January 7, 2022
Estimated reading time: 3 minutes
SEC Chairman announces departure: Is a more aggressive approach to enforcement in sight?
The Securities and Exchange Commission’s (SEC) Chairman, Jay Clayton, has announced that he will be stepping down from his position at the end of the year. What does this mean for the future of enforcement in the US?
One of the Securities and Exchange Commission’s (SEC) longest running Chairmen, Jay Clayton, has announced that he will be stepping down from his position at the end of the year, following three and a half years in the position. Clayton will be leaving his post just six months before his tenure was due to come to an end.
Across Clayton’s term, the SEC saw various annual records in its enforcement program, including:
- Bringing over 2,750 enforcement actions since May 2017
- Obtaining $14 billion in monetary remedies, including record $4.68 billion in fiscal year 2020
- Returned approximately $3.5 billion to harmed investors
- Paid approximately $565 million to whistleblowers, including a record $114 million in a single award
- Advanced more than 65 final rules – many of which modernized historic rules that had not been updated for more than ten years
- Increased the number of investment adviser examinations under the Commission’s enforcement and examination program by more than 25% in a three-year period (2016-2019)
Clayton was liked across the industry, with many endorsing his approach to streamlining regulations that were previously seen as “burdensome” or that prevented corporate growth.
Chairman of the Commodity Futures Trading Commission (CFTC), Heath Tarbert, issued a statement noting that Clayton will receive the CFTC Chairman’s Award for Regulatory Excellence – for having “embodied the principles of sound regulation throughout his tenure.” He added that it has been “an honor to serve alongside Jay Clayton” and that “as leaders of the SEC and CFTC [they] have worked together closely to harmonize rules where appropriate and hold wrongdoers accountable.”
Robert Cook, President and CEO of FINRA, commented that Clayton has been a “strong advocate for investors and for fairness and integrity in our securities markets” and wished him luck in future endeavors.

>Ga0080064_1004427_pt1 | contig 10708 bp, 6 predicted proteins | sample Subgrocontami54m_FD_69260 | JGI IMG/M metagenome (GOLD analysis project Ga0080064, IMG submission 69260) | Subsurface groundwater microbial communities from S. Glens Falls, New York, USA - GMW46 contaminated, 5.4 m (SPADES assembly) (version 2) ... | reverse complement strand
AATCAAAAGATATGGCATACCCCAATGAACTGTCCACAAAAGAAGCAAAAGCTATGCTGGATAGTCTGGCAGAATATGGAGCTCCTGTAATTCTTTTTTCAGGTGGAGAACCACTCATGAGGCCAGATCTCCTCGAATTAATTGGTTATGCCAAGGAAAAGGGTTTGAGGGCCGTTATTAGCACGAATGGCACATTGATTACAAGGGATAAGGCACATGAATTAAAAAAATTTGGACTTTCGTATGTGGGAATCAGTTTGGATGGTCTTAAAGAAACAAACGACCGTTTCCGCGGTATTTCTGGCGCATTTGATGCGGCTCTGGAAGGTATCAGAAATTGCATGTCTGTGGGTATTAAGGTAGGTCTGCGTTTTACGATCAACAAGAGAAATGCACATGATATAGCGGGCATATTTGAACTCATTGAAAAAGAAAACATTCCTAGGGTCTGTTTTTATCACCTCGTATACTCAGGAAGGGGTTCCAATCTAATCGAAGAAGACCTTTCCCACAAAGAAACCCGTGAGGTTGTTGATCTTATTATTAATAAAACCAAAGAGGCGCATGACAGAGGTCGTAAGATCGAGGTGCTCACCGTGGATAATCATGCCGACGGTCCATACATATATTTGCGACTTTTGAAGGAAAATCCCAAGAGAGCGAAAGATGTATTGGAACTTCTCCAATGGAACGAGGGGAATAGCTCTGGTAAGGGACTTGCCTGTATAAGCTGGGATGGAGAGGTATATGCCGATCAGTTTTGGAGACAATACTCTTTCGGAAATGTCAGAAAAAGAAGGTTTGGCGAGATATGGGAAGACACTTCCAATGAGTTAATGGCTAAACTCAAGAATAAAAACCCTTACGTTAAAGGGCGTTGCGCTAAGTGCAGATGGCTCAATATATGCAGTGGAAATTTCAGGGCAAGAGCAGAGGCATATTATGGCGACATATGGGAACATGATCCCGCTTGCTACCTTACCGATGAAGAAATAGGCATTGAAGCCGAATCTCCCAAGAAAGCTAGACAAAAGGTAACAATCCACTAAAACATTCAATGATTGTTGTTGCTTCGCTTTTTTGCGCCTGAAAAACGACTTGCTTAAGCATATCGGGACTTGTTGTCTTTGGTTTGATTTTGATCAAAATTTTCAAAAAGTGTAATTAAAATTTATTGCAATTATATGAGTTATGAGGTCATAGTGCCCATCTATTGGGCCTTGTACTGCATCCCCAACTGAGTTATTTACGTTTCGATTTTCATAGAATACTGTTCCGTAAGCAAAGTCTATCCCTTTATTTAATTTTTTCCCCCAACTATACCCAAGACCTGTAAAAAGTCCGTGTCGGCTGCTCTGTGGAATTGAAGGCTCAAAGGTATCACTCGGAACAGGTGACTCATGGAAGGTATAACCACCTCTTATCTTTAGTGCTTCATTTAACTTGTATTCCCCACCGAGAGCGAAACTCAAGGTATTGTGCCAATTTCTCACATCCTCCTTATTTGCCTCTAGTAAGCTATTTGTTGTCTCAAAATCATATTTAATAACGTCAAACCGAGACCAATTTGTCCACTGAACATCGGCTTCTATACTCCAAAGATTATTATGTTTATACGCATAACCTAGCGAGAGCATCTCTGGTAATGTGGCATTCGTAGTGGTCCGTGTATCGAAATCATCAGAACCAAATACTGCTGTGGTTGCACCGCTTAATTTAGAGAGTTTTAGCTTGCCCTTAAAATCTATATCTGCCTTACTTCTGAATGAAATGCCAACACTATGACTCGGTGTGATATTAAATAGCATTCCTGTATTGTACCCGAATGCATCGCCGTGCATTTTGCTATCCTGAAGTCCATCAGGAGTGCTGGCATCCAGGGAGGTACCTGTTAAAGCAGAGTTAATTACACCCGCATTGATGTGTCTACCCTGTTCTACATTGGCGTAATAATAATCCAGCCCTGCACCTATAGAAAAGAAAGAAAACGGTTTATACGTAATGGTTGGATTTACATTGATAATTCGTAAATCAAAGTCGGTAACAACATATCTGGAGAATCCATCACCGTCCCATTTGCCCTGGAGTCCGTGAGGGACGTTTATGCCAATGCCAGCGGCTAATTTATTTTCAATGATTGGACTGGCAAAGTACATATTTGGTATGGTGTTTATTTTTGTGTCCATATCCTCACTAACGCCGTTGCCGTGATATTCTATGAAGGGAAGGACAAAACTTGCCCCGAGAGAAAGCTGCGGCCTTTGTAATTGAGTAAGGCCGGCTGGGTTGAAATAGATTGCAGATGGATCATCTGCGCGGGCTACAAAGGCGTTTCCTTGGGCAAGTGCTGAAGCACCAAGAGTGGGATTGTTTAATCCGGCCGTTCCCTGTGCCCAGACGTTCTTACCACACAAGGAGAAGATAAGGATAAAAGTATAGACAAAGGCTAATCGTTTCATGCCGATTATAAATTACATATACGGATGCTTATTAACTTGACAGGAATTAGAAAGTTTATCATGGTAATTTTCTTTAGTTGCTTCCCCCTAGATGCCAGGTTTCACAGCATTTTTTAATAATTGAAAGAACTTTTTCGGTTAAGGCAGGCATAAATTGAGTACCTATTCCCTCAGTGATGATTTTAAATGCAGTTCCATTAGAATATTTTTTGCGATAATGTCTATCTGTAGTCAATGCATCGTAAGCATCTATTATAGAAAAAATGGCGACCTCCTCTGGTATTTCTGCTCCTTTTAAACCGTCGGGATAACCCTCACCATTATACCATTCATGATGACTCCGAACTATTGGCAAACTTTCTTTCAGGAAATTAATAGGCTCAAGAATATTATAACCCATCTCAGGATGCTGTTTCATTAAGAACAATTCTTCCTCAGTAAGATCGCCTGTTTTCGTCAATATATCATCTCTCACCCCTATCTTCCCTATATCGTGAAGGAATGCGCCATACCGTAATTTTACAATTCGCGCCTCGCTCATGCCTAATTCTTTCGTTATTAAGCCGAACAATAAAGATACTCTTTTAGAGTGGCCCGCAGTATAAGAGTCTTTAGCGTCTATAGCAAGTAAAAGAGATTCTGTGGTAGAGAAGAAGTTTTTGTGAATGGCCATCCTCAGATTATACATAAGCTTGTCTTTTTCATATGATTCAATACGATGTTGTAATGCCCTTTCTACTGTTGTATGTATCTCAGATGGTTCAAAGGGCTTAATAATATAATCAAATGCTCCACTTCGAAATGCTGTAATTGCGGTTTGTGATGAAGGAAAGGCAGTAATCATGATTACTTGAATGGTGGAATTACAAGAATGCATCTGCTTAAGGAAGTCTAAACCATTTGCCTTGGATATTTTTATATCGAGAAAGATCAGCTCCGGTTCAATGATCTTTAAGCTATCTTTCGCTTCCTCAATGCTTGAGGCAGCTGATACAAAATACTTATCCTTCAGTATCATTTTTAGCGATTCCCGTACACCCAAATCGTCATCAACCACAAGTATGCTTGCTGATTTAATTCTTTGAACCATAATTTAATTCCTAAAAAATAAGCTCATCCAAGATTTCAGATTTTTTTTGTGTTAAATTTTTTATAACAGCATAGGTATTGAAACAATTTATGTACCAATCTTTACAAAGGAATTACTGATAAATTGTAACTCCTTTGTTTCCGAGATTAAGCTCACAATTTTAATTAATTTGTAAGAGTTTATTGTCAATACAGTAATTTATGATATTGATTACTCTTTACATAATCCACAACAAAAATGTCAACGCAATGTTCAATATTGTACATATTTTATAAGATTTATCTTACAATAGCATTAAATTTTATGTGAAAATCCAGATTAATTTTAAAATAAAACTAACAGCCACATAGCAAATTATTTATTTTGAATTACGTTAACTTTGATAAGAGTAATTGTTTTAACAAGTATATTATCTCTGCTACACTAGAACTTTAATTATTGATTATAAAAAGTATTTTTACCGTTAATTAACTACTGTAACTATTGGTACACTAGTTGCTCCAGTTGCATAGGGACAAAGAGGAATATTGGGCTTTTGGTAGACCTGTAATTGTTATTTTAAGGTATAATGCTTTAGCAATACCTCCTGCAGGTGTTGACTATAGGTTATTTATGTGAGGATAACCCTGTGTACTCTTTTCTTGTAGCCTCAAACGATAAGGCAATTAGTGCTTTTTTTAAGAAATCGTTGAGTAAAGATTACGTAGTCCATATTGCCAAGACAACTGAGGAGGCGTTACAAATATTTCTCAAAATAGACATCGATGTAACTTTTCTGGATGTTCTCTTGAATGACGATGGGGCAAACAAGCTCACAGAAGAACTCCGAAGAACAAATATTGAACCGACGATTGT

Jay Clayton was appointed to the SEC by Donald Trump in 2017 and has since overseen a wave of deregulation – brought in by the Trump administration in a bid to undo Obama-era requirements. While he has been lauded for his work towards simplifying many regulatory obligations, as well as remodeling the Commission’s enforcement system to focus more on retail investors, this has often been in the face of opposition from Democrats.
Clayton’s term was due to come to an end in June 2021, with many industry commentators suggesting that the newly appointed Biden presidency could see him replaced by a more leftward-leaning candidate that would be firm on big banks and take a more aggressive, protective approach.
It will be interesting to see what the future holds for the SEC following Clayton’s departure. It is expected that, until Biden takes office, Republican commissioner Hester Pierce will serve as interim chairwoman. Pierce is renowned for frequently voting against penalizing companies for wrongdoing. We could then see a month of conservative SEC action, before Biden names a replacement after 20 January.
Following the COVID-19 pandemic, the next chair will face the unenviable task of overseeing the largest capital market recovery effort since the global financial crash of 2008. 2021 is certainly shaping up to be an interesting year for the US, before it has even begun.
Webcast: What does a Democrat win mean for the future of finance?
In the wake of the recent US election, CUBE is hosting a fireside chat with industry expert Mitch Avnet to discuss exactly what a Democrat victory means for the future of finance. It will be hosted on the revised date of 2 December 2020 at 10am (EST)/ 3pm GMT.